“Obviously it hurt us,” Malka said. Freundel’s arrest and subsequent publicity “set my work back significantly. There is a whole generation of kids who have heard of mikvah through that.”
About 15 women who were victimized by Freundel came to Adas Israel’s mikvah. “They were confused. They were scared,” and some were questioning their use of mikvah,” said Malka, who prepared a special reading for them that includes the words, “Grant me the gift of safety —safety of body and safety of spirit” and “May I know that I am safe and secure.”

Malka wants all women to have a positive mikvah experience. Through a grant from the Tikkun Olam Women’s Foundation of Greater Washington, she led a class called Bodies of Water to young women 10 years and older. The class was designed to help young girls to like their bodies. They were introduced to the mikvah and observed a woman in a bathing suit demonstrate the ritual.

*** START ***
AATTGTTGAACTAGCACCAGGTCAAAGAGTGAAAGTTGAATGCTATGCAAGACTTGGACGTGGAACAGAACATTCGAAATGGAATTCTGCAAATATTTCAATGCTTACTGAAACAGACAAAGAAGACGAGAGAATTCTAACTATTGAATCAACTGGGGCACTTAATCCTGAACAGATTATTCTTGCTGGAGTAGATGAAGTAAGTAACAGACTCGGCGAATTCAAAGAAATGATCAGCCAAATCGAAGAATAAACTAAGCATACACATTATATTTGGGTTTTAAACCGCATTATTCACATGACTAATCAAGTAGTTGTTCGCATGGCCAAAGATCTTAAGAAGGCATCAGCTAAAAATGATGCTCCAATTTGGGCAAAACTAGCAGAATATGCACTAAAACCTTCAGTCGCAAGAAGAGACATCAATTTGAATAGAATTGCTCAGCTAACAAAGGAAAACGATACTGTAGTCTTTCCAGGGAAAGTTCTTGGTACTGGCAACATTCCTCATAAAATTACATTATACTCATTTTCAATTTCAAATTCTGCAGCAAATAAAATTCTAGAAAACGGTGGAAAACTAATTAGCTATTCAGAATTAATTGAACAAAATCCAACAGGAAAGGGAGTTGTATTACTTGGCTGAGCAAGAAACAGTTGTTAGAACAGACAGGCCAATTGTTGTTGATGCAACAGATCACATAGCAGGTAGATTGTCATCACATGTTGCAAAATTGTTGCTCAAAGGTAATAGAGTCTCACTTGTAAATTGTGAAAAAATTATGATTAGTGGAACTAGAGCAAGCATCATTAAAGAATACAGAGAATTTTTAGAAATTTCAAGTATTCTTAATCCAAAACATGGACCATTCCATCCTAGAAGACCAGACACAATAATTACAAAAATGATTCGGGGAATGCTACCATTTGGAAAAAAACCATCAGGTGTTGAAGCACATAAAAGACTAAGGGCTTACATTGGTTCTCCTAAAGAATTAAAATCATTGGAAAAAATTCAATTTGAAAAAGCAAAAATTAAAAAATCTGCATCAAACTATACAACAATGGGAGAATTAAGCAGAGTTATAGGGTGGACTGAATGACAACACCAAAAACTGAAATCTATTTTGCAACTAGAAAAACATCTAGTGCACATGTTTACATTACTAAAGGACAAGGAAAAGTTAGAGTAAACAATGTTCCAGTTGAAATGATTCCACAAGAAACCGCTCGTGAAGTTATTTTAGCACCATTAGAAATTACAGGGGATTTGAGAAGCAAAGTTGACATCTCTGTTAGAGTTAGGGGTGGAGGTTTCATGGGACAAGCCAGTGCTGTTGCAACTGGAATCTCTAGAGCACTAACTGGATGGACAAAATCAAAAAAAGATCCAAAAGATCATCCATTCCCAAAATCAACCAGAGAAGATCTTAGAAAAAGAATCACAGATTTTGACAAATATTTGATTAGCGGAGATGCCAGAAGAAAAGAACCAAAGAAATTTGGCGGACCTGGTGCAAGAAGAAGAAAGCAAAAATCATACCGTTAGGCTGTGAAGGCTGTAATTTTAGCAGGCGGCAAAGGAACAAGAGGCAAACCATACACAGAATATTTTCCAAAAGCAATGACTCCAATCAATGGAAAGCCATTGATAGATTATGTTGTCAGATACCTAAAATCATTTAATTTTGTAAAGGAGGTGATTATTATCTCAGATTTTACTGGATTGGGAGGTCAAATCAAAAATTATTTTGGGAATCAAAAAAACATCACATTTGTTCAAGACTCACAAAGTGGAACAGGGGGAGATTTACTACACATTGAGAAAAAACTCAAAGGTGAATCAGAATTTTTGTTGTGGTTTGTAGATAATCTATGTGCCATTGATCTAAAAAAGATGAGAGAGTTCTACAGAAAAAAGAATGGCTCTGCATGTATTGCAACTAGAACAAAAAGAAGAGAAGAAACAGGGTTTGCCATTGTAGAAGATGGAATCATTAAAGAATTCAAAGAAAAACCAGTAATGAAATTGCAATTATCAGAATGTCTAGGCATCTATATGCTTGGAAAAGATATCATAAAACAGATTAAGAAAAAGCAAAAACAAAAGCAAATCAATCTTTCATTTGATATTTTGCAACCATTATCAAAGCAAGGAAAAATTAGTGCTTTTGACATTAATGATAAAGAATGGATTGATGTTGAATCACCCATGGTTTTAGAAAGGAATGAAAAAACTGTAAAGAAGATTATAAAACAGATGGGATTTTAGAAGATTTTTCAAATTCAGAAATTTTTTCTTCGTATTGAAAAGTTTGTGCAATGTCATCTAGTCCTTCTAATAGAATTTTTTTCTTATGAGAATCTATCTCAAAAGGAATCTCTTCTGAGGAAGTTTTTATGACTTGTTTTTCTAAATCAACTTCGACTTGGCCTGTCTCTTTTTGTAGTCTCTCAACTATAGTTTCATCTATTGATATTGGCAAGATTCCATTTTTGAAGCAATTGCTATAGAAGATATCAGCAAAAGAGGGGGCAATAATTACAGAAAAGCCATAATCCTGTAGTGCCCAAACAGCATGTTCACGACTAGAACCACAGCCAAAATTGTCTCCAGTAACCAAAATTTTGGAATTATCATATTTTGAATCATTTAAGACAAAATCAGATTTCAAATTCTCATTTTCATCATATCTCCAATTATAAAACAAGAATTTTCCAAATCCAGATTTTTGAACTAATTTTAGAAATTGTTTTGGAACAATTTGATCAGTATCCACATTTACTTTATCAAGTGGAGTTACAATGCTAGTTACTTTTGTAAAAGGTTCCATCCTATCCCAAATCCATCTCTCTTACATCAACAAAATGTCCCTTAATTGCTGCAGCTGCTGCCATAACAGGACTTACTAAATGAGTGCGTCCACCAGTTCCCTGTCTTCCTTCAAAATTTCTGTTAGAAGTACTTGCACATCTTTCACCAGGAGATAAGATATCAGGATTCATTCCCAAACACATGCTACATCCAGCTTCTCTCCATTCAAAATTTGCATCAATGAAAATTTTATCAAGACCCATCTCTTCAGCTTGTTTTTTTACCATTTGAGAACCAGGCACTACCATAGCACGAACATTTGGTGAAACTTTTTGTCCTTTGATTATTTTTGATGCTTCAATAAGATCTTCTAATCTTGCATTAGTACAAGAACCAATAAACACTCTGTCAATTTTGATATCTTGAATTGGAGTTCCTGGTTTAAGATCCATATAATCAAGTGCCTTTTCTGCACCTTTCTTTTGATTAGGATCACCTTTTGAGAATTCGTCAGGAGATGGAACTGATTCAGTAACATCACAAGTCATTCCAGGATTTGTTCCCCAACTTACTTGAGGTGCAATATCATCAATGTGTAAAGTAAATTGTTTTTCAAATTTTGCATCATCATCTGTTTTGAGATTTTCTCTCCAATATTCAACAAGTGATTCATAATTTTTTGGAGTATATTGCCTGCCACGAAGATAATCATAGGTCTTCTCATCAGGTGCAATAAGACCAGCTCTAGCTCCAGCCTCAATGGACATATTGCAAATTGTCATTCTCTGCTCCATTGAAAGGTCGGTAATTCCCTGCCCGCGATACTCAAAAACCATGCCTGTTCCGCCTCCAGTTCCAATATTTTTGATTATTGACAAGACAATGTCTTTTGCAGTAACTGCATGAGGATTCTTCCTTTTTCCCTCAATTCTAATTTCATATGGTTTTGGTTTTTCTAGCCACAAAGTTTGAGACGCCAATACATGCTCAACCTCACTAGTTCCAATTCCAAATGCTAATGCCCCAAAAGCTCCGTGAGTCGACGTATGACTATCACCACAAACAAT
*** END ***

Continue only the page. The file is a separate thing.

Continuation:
She plans to conduct another program, called Rivers, which will teach women of varying levels of Jewish education about the mikvah.

Use of the mikvah at the Chabad Lubavitch of Northern Virginia also has grown to include more life cycle events. Young mothers are using it as part of their spiritual growth, said Raizel Deitsch, the adult education director. Others are using it “as a means of renewal, a time of reflecting.”
Women who have never tried the mikvah and already are menopausal have come in “for a one-time experience,” she said.